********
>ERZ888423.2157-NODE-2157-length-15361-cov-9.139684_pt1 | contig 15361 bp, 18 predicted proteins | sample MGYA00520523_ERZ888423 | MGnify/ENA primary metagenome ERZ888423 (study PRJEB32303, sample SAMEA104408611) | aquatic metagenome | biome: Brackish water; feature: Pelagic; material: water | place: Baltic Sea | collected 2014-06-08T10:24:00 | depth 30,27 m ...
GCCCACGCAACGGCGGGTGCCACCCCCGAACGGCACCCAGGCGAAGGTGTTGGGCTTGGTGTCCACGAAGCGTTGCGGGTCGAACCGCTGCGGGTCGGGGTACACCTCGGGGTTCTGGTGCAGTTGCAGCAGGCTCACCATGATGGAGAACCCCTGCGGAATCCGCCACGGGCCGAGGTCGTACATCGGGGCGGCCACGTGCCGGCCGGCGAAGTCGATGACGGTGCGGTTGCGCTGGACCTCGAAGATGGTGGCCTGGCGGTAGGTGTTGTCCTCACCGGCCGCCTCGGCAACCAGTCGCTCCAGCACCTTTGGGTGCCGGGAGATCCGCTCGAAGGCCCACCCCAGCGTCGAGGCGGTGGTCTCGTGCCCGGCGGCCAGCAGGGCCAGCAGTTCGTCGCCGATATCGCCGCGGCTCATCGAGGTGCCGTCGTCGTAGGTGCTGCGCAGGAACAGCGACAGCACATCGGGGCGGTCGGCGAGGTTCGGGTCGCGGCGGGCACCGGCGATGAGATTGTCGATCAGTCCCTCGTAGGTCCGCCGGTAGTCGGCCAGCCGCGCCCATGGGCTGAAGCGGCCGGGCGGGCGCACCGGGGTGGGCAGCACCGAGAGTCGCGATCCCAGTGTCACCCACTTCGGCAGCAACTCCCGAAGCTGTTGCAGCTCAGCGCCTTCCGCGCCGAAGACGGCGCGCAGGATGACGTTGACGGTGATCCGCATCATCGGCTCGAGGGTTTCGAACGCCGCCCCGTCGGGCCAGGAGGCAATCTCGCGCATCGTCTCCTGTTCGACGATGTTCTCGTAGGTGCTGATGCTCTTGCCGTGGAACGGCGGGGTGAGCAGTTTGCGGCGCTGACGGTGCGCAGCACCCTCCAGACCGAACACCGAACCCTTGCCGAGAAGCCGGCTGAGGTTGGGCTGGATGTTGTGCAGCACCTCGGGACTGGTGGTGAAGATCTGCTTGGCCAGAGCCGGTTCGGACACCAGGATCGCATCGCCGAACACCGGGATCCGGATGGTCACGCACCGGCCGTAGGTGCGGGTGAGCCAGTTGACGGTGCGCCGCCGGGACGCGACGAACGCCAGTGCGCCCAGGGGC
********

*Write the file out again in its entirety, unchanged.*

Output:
>ERZ888423.2157-NODE-2157-length-15361-cov-9.139684_pt1 | contig 15361 bp, 18 predicted proteins | sample MGYA00520523_ERZ888423 | MGnify/ENA primary metagenome ERZ888423 (study PRJEB32303, sample SAMEA104408611) | aquatic metagenome | biome: Brackish water; feature: Pelagic; material: water | place: Baltic Sea | collected 2014-06-08T10:24:00 | depth 30,27 m ...
GCCCACGCAACGGCGGGTGCCACCCCCGAACGGCACCCAGGCGAAGGTGTTGGGCTTGGTGTCCACGAAGCGTTGCGGGTCGAACCGCTGCGGGTCGGGGTACACCTCGGGGTTCTGGTGCAGTTGCAGCAGGCTCACCATGATGGAGAACCCCTGCGGAATCCGCCACGGGCCGAGGTCGTACATCGGGGCGGCCACGTGCCGGCCGGCGAAGTCGATGACGGTGCGGTTGCGCTGGACCTCGAAGATGGTGGCCTGGCGGTAGGTGTTGTCCTCACCGGCCGCCTCGGCAACCAGTCGCTCCAGCACCTTTGGGTGCCGGGAGATCCGCTCGAAGGCCCACCCCAGCGTCGAGGCGGTGGTCTCGTGCCCGGCGGCCAGCAGGGCCAGCAGTTCGTCGCCGATATCGCCGCGGCTCATCGAGGTGCCGTCGTCGTAGGTGCTGCGCAGGAACAGCGACAGCACATCGGGGCGGTCGGCGAGGTTCGGGTCGCGGCGGGCACCGGCGATGAGATTGTCGATCAGTCCCTCGTAGGTCCGCCGGTAGTCGGCCAGCCGCGCCCATGGGCTGAAGCGGCCGGGCGGGCGCACCGGGGTGGGCAGCACCGAGAGTCGCGATCCCAGTGTCACCCACTTCGGCAGCAACTCCCGAAGCTGTTGCAGCTCAGCGCCTTCCGCGCCGAAGACGGCGCGCAGGATGACGTTGACGGTGATCCGCATCATCGGCTCGAGGGTTTCGAACGCCGCCCCGTCGGGCCAGGAGGCAATCTCGCGCATCGTCTCCTGTTCGACGATGTTCTCGTAGGTGCTGATGCTCTTGCCGTGGAACGGCGGGGTGAGCAGTTTGCGGCGCTGACGGTGCGCAGCACCCTCCAGACCGAACACCGAACCCTTGCCGAGAAGCCGGCTGAGGTTGGGCTGGATGTTGTGCAGCACCTCGGGACTGGTGGTGAAGATCTGCTTGGCCAGAGCCGGTTCGGACACCAGGATCGCATCGCCGAACACCGGGATCCGGATGGTCACGCACCGGCCGTAGGTGCGGGTGAGCCAGTTGACGGTGCGCCGCCGGGACGCGACGAACGCCAGTGCGCCCAGGGGC